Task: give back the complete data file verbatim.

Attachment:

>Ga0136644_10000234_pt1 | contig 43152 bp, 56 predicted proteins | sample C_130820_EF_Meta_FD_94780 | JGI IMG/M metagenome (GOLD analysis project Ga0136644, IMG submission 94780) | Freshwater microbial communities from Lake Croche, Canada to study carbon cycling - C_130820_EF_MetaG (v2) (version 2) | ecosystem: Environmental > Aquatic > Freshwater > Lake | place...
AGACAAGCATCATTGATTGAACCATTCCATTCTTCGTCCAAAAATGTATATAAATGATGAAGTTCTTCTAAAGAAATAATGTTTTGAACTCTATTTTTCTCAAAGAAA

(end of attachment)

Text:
>Ga0136644_10000234_pt1 | contig 43152 bp, 56 predicted proteins | sample C_130820_EF_Meta_FD_94780 | JGI IMG/M metagenome (GOLD analysis project Ga0136644, IMG submission 94780) | Freshwater microbial communities from Lake Croche, Canada to study carbon cycling - C_130820_EF_MetaG (v2) (version 2) | ecosystem: Environmental > Aquatic > Freshwater > Lake | place...
AGACAAGCATCATTGATTGAACCATTCCATTCTTCGTCCAAAAATGTATATAAATGATGAAGTTCTTCTAAAGAAATAATGTTTTGAACTCTATTTTTCTCAAAGAAA